How can you tweak KPIs to improve performance?
By R. Keith Mobley, Principal SME, Life Cycle Engineering
Key performance indicators (KPIs) are the lifeblood of your company. They measure how critical functions and activities are performing relative to your business plan and the goals established to meet market and business demands. Selected and used properly, KPIs create a stretch model that empowers the entire workforce and drives a continuous improvement engine that assures meeting today’s goals as well as the company’s long range objectives.
The right measures seamlessly integrate the diverse functions of the company into a homogeneous, focused team that will overcome obstacles and steadfastly march forward toward a shared vision. Unfortunately, the KPIs used often create win-lose scenarios where one function must miss for another to make its goals. When measuring production solely on output, the tendency is to reduce or eliminate downtime needed for sustaining maintenance. While this decision may enable production to meet its goals, maintenance suffers and misses its goals.
In too many companies the list of conflicting KPIs is almost endless. Procurement seems to march to a different drummer, spending as little as possible while production, maintenance and other functions suffer with wrong materials, late deliveries and a list of other issues. Engineering cuts corners on design and flexibility to meet its KPI to reduce capital costs. Maintenance is deferred to reduce annual expenditures. All of these create a reactive, stagnant work culture that reduces effectiveness and drives wedges between plant functions that create a silo mentality and adversarial relationships.
Are your KPIs driving a positive culture or creating conflict? If you are not sure, it might be time to reassess your performance management process, reengineer it, if needed, and create cascading indicators that pull your workforce together instead of driving them apart.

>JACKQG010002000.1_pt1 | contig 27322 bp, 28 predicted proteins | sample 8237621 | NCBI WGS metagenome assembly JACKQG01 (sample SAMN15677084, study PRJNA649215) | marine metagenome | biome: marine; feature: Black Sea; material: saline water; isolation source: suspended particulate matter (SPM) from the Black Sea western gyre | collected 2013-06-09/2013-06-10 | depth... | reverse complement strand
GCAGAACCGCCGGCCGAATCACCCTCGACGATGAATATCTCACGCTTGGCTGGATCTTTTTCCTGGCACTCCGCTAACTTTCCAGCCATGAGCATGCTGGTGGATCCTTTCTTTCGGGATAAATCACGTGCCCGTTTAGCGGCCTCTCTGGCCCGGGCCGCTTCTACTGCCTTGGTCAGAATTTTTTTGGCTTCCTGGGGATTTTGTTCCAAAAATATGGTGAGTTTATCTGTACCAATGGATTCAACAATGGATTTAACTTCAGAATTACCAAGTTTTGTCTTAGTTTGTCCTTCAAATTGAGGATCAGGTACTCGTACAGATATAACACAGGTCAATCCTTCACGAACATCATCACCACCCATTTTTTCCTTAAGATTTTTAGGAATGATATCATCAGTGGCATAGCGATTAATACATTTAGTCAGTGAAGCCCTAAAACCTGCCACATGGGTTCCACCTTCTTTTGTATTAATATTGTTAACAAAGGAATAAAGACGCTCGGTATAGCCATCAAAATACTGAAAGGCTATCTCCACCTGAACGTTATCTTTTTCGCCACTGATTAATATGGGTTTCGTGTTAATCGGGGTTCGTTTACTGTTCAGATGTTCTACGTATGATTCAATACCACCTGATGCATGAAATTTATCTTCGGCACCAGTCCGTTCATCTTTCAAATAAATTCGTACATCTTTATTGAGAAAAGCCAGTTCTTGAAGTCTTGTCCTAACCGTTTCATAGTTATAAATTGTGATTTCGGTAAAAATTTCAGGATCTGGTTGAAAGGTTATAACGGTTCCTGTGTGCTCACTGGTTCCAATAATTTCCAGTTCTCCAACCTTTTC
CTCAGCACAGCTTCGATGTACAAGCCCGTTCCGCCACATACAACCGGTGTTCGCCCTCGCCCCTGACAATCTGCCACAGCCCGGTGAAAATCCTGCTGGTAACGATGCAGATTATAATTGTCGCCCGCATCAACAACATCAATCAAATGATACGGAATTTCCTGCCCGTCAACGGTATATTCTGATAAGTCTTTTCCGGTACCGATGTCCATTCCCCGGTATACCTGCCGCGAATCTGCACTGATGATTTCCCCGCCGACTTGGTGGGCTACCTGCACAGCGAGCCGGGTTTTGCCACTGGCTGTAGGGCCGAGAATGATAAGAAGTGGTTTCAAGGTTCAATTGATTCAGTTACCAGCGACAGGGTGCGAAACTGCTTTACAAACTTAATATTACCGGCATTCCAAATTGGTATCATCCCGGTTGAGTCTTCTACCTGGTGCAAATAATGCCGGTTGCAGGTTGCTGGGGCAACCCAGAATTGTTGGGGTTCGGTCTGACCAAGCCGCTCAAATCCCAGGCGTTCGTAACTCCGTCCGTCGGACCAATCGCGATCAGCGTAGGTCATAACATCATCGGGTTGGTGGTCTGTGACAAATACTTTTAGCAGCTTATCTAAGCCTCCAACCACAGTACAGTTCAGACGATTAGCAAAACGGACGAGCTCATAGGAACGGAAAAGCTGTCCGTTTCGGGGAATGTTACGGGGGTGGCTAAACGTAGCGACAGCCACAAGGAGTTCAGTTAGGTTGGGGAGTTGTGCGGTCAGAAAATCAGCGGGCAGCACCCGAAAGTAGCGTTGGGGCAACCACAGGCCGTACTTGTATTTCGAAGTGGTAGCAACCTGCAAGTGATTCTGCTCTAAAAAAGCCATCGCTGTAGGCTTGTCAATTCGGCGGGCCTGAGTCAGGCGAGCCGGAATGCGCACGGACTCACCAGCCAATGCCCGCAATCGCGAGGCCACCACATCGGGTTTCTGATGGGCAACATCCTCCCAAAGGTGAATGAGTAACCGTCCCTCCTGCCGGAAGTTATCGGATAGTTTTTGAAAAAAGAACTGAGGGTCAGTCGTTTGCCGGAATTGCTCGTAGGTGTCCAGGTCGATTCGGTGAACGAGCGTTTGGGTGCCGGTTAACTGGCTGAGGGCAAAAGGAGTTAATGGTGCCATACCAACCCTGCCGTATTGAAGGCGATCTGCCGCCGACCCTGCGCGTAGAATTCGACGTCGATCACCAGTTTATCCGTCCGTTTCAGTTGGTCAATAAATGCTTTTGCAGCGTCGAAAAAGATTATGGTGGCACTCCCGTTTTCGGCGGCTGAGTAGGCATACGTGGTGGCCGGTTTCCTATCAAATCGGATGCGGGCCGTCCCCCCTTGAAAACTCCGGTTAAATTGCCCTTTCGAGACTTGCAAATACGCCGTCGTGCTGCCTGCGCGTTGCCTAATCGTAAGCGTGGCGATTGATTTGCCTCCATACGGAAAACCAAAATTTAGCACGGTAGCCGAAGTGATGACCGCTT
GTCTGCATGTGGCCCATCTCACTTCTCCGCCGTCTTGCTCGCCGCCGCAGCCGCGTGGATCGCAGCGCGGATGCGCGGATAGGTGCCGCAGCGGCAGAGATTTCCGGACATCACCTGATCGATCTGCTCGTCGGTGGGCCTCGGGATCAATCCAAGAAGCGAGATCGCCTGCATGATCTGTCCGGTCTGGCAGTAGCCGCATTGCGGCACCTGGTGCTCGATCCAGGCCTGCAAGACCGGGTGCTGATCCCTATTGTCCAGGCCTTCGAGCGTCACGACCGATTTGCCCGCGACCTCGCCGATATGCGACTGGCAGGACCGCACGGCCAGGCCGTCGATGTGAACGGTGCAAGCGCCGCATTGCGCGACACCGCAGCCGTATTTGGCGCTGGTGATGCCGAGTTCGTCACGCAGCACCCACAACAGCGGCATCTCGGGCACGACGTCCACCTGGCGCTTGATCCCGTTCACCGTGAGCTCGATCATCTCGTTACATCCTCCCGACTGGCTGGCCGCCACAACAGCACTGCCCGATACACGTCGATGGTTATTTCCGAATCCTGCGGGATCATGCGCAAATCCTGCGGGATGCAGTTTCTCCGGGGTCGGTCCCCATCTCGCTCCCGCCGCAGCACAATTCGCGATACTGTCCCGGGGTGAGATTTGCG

While not always easy, the solution to this type of conflict is straightforward. Assure that all KPIs create win-win scenarios for all stakeholders. In the production-maintenance example, combining the functions’ KPIs will encourage cooperation and coordination between them. Create KPIs that measure both production and maintenance on production output and level of sustaining maintenance performed and you create a win-win solution.
It starts with your vision of the future and both the short- and long-term objectives necessary to meet your strategic business plan. All of the performance indicators must fully support the plan and at the same time create only win-win scenarios throughout the company. Effectiveness of these new KPIs may, and most likely will, require a rethinking of your cost accounting methodology, and reengineering of your business and work processes.
Cost accounting will need to be configured to budget for and track cost data at the floor level instead of at its current higher cost-center level. Contributions of each functional group to these floor-level measures, such as conversion costs, energy utilization, etc., are accounted for and the resultant KPIs clearly measure the cooperative partnerships necessary for their achievement. This will correct deficiencies that allow hidden deficiencies to go unnoticed and add to conflicts and adversarial relationships that exist today.
Effective measures are fully integrated across the company and from the factory floor to the boardroom. The performance measurement process must be completely transparent to all and easily useable at all levels. For example, all companies track and measure net operating profit—the value that drives the future—but few floor-level employees understand how their performance affects it. Effective KPIs transparently tie floor- , intermediate- and executive-level performance indicators to critical business drivers like net operating profit, return on net assets, etc.
With transparent, fully integrated KPIs, the entire workforce, from the factory floor to the boardroom, is pulled together into a homogeneous, focused team centered on business objectives, a team that, combined with a culture of continuous improvement, can overcome any obstacles and assure long-term survival.
Keith Mobley has earned an international reputation as one of the premier consultants in the fields of plant performance optimization, reliability engineering, predictive maintenance, and effective management. He has more than 35 years of direct experience in corporate management, process design and troubleshooting. For the past 16 years, he has helped hundreds of clients worldwide achieve and sustain world-class performance. Keith can be reached at kmobley@LCE.com.
© Life Cycle Engineering, Inc.
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